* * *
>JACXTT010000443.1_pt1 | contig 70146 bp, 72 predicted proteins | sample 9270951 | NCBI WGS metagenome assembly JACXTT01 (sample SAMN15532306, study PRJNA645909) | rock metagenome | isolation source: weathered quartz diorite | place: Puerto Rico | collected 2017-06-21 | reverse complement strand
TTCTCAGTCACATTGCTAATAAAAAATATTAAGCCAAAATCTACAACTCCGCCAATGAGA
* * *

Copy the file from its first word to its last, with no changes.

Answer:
>JACXTT010000443.1_pt1 | contig 70146 bp, 72 predicted proteins | sample 9270951 | NCBI WGS metagenome assembly JACXTT01 (sample SAMN15532306, study PRJNA645909) | rock metagenome | isolation source: weathered quartz diorite | place: Puerto Rico | collected 2017-06-21 | reverse complement strand
TTCTCAGTCACATTGCTAATAAAAAATATTAAGCCAAAATCTACAACTCCGCCAATGAGA